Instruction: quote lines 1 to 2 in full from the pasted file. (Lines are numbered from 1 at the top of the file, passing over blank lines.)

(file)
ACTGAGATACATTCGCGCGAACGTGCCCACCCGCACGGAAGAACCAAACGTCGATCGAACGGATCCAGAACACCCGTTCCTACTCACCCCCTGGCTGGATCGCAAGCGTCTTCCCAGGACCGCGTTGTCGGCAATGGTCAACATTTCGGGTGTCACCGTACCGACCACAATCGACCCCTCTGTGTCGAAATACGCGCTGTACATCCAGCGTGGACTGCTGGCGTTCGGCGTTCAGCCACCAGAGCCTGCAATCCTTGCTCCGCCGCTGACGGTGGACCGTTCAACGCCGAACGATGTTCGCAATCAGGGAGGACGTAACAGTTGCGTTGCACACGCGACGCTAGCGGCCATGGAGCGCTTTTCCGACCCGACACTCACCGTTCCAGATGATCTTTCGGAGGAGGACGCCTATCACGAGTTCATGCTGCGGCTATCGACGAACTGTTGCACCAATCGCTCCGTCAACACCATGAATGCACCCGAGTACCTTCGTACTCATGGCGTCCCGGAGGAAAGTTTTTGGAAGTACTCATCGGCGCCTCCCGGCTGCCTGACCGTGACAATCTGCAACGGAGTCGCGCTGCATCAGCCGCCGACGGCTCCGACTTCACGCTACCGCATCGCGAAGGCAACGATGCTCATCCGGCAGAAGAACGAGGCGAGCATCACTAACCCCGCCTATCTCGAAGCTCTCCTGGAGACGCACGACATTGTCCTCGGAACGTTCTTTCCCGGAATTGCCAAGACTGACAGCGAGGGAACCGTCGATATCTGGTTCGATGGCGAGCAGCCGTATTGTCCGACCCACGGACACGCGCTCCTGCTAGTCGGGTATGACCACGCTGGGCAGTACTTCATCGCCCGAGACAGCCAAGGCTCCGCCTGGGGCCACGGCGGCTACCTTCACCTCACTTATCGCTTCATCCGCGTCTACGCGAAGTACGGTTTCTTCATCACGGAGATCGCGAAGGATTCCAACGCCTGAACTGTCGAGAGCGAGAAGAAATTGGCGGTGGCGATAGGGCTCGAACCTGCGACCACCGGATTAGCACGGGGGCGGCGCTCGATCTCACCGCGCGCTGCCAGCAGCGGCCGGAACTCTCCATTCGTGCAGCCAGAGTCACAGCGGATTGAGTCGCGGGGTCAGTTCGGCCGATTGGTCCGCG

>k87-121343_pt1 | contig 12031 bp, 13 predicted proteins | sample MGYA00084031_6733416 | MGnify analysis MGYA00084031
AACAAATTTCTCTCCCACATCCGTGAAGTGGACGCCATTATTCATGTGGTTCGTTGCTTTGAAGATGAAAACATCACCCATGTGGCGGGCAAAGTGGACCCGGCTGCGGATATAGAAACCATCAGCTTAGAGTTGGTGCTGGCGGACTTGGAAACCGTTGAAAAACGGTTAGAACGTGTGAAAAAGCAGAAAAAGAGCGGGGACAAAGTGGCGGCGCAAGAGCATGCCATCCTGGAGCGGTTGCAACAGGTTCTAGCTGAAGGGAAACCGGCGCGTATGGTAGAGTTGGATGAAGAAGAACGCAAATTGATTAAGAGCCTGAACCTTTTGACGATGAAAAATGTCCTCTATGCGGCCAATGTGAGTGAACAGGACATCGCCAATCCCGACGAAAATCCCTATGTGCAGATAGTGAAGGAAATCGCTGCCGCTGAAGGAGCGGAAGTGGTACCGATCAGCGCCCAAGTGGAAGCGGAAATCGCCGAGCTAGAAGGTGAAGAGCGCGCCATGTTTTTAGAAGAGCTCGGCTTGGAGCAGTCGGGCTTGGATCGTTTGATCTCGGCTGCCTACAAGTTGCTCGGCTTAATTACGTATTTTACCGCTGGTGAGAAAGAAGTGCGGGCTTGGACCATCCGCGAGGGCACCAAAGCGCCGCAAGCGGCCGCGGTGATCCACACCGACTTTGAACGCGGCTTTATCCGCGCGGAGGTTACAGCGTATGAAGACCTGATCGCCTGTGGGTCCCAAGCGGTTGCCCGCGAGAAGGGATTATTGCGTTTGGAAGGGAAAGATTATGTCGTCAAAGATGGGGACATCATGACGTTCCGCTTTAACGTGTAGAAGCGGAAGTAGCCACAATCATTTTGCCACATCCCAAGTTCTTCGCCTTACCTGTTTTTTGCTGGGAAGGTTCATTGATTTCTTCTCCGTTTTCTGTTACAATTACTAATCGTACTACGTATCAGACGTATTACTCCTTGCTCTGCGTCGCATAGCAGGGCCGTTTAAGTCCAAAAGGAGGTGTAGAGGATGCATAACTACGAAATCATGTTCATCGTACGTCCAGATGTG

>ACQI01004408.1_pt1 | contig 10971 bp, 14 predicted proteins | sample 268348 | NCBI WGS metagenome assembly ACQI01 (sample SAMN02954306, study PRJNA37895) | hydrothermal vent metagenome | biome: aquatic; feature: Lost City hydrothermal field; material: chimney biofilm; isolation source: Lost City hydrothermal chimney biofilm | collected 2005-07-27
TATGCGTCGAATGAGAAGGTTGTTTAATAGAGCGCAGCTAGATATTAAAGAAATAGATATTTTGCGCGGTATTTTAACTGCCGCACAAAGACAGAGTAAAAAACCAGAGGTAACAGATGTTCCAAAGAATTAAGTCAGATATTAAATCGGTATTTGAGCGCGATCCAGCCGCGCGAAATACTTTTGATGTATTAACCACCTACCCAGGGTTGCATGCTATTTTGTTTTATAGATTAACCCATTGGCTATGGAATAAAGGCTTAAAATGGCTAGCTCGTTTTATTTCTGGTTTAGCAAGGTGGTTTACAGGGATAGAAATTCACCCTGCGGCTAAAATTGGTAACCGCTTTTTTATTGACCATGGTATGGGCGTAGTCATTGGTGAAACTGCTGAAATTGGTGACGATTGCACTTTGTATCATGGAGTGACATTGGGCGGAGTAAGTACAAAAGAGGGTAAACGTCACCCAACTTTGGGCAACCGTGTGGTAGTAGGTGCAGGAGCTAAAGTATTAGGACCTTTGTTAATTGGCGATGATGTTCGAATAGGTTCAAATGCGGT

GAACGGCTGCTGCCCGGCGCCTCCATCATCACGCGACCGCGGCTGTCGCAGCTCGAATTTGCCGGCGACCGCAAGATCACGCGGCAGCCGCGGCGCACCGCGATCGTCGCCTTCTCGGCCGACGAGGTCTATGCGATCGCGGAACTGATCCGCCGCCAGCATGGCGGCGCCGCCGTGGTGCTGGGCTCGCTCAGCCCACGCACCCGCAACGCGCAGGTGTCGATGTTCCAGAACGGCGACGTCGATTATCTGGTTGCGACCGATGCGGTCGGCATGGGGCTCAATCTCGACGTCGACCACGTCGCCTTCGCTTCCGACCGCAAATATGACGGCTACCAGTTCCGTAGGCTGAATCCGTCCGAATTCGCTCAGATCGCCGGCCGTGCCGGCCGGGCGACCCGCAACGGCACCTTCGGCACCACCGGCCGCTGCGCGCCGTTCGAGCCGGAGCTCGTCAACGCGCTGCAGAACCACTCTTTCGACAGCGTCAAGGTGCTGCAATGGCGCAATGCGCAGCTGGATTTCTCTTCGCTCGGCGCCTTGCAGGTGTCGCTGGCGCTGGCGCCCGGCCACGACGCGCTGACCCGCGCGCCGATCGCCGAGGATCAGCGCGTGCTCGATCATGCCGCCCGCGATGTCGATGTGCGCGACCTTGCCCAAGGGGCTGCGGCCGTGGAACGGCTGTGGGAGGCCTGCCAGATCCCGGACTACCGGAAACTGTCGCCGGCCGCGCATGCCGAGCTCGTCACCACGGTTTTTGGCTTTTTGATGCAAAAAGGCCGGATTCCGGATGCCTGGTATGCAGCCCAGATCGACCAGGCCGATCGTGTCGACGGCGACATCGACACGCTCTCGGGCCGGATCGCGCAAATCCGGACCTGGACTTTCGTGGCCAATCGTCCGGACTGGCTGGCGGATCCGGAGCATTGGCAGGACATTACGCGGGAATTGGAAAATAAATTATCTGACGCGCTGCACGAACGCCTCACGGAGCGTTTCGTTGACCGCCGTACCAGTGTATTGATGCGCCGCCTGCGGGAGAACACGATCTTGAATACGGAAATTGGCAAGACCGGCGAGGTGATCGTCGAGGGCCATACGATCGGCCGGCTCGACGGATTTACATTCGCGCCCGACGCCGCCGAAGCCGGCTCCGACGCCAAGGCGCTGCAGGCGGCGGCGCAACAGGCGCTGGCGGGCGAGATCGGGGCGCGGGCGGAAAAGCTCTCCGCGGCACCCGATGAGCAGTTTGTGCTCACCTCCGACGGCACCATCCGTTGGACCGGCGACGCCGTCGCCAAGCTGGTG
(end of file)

ACTGAGATACATTCGCGCGAACGTGCCCACCCGCACGGAAGAACCAAACGTCGATCGAACGGATCCAGAACACCCGTTCCTACTCACCCCCTGGCTGGATCGCAAGCGTCTTCCCAGGACCGCGTTGTCGGCAATGGTCAACATTTCGGGTGTCACCGTACCGACCACAATCGACCCCTCTGTGTCGAAATACGCGCTGTACATCCAGCGTGGACTGCTGGCGTTCGGCGTTCAGCCACCAGAGCCTGCAATCCTTGCTCCGCCGCTGACGGTGGACCGTTCAACGCCGAACGATGTTCGCAATCAGGGAGGACGTAACAGTTGCGTTGCACACGCGACGCTAGCGGCCATGGAGCGCTTTTCCGACCCGACACTCACCGTTCCAGATGATCTTTCGGAGGAGGACGCCTATCACGAGTTCATGCTGCGGCTATCGACGAACTGTTGCACCAATCGCTCCGTCAACACCATGAATGCACCCGAGTACCTTCGTACTCATGGCGTCCCGGAGGAAAGTTTTTGGAAGTACTCATCGGCGCCTCCCGGCTGCCTGACCGTGACAATCTGCAACGGAGTCGCGCTGCATCAGCCGCCGACGGCTCCGACTTCACGCTACCGCATCGCGAAGGCAACGATGCTCATCCGGCAGAAGAACGAGGCGAGCATCACTAACCCCGCCTATCTCGAAGCTCTCCTGGAGACGCACGACATTGTCCTCGGAACGTTCTTTCCCGGAATTGCCAAGACTGACAGCGAGGGAACCGTCGATATCTGGTTCGATGGCGAGCAGCCGTATTGTCCGACCCACGGACACGCGCTCCTGCTAGTCGGGTATGACCACGCTGGGCAGTACTTCATCGCCCGAGACAGCCAAGGCTCCGCCTGGGGCCACGGCGGCTACCTTCACCTCACTTATCGCTTCATCCGCGTCTACGCGAAGTACGGTTTCTTCATCACGGAGATCGCGAAGGATTCCAACGCCTGAACTGTCGAGAGCGAGAAGAAATTGGCGGTGGCGATAGGGCTCGAACCTGCGACCACCGGATTAGCACGGGGGCGGCGCTCGATCTCACCGCGCGCTGCCAGCAGCGGCCGGAACTCTCCATTCGTGCAGCCAGAGTCACAGCGGATTGAGTCGCGGGGTCAGTTCGGCCGATTGGTCCGCG

>k87-121343_pt1 | contig 12031 bp, 13 predicted proteins | sample MGYA00084031_6733416 | MGnify analysis MGYA00084031